So my first stop off of the tube from Kings Cross was the Monument stop. I really didn’t know a whole lot about the area other than a lot of people were getting off there, so I figured a good as place as any to start. So I start walking around, grab my bearings and begin exploring a lot of the “must-sees” in London: The Tower Bridge, Tower of London, London Bridge and the Monument.
I ended my night of walking around at the Monument where I was taking pictures and reading up on the history as much I could, when a guy in his late 40’s approached and asked if I’d like to hear a little bit about the history of what I was looking at. He explained that he was a tour guide in training so he was a plethora of information. He explained how it was erected as a monument to the great London fire of 1666 by Christopher Wren. If the Monument were to fall strait down toward Pudding Lane, its tip would mark the exact spot where the fire started. I then got a history lesson on the great fire and a couple more that occurred after. After, he explained how Wren took advantage of designing the Monument to turn it into a science lab–telescopes, meters of some sort, a pendulum, etc. He also highlighted the dark side of the Monument as a place to commit suicide. I found that odd, considering there wasn’t a shortage of bridges in the area.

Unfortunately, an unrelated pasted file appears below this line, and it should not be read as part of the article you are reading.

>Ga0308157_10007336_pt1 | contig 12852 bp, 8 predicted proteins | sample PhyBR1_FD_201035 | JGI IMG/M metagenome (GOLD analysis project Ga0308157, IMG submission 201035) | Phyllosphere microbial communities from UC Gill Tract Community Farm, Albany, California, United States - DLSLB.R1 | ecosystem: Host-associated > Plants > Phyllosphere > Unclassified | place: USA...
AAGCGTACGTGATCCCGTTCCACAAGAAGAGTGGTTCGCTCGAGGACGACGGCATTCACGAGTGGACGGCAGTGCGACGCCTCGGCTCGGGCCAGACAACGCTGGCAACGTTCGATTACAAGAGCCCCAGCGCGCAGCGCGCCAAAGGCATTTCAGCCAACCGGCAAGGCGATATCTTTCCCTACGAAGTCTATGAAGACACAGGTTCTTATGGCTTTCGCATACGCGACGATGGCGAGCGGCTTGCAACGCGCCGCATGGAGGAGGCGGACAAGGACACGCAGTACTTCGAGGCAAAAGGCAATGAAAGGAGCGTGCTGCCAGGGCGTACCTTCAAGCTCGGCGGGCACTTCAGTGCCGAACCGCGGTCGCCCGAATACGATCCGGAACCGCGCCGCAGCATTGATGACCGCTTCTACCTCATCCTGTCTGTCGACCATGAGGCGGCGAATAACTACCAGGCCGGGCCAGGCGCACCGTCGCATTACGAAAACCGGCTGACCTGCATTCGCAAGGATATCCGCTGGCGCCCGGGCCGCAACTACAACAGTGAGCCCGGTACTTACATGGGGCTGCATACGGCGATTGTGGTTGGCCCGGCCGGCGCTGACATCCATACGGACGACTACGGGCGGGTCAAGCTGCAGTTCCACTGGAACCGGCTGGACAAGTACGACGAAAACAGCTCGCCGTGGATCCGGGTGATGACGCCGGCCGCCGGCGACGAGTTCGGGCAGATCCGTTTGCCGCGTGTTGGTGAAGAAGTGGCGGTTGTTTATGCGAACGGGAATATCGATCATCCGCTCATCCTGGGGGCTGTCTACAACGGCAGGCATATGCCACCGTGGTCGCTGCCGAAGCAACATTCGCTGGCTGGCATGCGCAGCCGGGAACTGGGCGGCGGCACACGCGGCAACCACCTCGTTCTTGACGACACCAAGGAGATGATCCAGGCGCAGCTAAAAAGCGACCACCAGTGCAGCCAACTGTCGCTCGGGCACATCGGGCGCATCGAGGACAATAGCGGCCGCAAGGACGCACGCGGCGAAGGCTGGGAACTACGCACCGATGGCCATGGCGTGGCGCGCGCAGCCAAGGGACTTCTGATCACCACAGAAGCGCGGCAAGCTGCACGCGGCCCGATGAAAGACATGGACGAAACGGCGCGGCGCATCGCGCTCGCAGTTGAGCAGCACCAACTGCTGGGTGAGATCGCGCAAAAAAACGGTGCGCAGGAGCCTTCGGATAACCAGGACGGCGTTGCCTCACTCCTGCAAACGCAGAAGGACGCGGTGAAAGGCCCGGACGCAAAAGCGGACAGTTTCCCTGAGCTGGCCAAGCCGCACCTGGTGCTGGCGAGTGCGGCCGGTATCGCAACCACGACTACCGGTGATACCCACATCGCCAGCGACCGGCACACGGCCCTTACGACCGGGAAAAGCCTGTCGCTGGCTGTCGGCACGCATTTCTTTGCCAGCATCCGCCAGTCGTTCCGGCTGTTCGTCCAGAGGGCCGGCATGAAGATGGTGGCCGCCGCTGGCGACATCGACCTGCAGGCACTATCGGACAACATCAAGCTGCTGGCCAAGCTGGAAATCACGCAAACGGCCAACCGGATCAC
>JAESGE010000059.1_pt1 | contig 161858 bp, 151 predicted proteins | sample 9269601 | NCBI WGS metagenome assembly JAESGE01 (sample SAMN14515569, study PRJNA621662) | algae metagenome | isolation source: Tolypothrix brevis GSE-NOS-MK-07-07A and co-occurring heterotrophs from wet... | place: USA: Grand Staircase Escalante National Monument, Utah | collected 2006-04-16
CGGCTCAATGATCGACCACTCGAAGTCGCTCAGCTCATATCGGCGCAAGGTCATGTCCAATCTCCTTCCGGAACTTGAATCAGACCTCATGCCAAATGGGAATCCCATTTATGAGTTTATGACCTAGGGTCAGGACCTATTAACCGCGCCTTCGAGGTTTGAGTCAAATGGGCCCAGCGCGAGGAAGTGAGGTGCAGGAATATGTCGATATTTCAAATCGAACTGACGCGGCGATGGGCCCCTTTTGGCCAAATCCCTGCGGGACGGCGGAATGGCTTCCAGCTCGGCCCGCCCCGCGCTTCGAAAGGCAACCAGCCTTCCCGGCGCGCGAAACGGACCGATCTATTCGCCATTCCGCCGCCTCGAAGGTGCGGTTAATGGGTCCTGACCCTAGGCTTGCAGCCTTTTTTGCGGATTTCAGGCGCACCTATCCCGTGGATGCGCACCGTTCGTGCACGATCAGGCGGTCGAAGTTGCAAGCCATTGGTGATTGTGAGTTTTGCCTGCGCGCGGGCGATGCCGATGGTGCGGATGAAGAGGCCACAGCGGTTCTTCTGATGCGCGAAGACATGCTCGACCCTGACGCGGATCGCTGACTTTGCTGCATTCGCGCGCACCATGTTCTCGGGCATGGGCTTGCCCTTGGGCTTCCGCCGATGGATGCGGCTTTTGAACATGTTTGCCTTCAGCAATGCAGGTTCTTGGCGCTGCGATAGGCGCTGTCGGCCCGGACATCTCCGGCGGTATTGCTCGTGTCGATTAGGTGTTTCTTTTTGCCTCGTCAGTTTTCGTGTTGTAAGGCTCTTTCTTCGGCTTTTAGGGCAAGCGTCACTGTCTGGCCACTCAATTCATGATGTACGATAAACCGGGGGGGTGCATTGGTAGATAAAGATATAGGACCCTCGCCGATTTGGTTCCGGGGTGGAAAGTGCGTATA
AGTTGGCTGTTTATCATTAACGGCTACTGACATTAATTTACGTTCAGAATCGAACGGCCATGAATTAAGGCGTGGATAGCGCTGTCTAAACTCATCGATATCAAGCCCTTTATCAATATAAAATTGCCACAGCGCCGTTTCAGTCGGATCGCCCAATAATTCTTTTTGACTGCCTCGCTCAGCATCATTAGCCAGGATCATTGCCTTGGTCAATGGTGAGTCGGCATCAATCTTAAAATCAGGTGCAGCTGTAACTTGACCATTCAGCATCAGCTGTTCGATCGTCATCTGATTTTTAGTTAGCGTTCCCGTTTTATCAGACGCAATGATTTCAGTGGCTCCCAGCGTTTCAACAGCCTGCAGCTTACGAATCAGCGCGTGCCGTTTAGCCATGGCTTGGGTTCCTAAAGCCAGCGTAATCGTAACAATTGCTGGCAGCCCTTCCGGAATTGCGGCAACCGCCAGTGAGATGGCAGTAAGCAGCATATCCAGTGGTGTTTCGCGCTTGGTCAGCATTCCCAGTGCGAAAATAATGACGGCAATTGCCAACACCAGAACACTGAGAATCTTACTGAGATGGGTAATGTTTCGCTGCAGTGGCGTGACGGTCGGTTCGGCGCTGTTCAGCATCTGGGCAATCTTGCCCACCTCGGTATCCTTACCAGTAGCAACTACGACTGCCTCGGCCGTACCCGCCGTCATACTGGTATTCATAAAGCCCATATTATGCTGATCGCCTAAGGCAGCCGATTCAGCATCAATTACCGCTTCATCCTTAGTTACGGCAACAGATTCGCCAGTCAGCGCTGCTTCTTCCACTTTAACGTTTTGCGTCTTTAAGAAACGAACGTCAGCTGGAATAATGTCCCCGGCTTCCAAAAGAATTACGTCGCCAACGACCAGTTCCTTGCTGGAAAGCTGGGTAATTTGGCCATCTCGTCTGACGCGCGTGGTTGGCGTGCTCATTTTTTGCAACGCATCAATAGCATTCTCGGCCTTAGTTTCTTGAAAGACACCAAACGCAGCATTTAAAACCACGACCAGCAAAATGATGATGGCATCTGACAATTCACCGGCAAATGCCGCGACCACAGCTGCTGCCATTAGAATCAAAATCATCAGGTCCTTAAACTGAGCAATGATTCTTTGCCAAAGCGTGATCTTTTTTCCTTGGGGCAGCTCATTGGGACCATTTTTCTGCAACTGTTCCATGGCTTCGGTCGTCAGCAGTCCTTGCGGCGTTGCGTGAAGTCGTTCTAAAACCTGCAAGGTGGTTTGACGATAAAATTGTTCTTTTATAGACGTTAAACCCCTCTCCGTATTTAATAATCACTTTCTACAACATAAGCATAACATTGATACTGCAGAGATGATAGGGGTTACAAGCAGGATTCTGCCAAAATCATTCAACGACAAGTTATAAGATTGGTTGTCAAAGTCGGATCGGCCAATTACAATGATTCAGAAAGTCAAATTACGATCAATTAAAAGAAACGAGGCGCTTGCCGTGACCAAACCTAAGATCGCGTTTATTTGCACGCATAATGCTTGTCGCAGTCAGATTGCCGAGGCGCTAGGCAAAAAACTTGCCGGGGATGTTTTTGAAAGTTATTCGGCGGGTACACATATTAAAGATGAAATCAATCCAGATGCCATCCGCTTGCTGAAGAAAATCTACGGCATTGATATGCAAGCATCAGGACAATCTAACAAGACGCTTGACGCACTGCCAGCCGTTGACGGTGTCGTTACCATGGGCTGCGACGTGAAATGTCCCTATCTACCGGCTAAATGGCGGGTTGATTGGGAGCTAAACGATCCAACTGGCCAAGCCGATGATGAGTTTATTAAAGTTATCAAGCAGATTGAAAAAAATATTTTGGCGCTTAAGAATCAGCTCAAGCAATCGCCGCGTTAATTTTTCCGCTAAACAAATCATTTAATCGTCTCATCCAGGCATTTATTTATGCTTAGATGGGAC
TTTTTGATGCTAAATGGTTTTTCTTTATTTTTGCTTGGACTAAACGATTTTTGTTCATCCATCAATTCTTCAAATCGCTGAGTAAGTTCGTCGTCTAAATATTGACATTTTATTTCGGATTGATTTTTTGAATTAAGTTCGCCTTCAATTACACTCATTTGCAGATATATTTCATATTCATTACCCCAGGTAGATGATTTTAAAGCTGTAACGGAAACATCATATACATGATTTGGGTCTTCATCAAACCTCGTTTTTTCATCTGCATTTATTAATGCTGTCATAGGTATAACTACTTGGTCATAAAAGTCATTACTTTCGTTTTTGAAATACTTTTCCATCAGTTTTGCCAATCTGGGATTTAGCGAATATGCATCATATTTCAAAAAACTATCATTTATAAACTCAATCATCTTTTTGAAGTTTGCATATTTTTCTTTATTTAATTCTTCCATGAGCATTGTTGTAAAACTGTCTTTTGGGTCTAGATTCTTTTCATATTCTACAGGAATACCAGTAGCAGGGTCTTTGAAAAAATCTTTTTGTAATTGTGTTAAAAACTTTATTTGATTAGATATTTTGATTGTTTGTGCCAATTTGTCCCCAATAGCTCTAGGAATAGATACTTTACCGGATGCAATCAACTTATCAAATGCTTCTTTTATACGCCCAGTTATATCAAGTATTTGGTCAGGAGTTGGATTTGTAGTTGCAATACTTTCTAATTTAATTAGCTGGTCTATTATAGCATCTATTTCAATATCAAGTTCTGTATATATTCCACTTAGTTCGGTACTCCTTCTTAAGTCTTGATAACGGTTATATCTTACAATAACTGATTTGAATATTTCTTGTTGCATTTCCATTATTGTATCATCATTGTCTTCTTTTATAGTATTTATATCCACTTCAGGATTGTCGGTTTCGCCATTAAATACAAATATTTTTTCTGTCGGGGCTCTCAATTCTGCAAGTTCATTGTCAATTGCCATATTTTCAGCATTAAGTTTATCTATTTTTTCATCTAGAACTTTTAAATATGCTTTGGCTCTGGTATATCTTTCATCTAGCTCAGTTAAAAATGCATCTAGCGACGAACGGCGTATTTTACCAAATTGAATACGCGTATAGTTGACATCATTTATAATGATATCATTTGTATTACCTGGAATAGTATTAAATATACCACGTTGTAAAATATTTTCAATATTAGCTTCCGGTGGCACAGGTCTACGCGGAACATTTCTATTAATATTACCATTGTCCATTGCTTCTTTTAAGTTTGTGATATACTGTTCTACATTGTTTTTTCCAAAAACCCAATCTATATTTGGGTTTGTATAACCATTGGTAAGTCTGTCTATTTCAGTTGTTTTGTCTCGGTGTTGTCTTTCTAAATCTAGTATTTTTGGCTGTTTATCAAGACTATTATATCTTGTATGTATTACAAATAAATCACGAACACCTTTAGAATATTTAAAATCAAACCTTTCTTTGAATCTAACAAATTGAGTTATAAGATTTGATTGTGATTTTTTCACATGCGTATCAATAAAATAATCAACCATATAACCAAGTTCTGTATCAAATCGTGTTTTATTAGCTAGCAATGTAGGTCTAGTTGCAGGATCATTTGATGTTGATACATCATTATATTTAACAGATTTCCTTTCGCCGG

The “tour guide” and I talked for quite awhile about my plans in London, other sites he thought I should see and the NFL game that would be played at Wembley in October. I let him know that I felt bad that Londoners were going to be seeing what I assumed to be 2 not very decent teams playing–the Miami Dolphins and New York Giants (yeah, I know, I bit my tongue later that year). He mentioned that he had been at the last NFL game played in London when Dan Marino and the Dolphins took on Joe Montana and the 49ers. He said that because of that game, the Dolphins are a team that locals like, just because they’ve seen them play. He also went on about how the NFL did a poor job back then of explaining the game across the pond and that it was as if the players could care less that they were playing abroad to a whole new potential fan base. It was pretty interesting to me to hear someone who is not an American football fan give their take on the sport, since it’s my favorite sport to watch and play. Of course, the convo went from American football to soccer and the guy proceeded to lecture me on why soccer is the best sport in the world. Now don’t get me wrong, I love the sport, but for me personally, it’s not my favorite. He tried hard to convert me, but it was getting late and I had a Prime Minister Questioning Session to get to in the morning…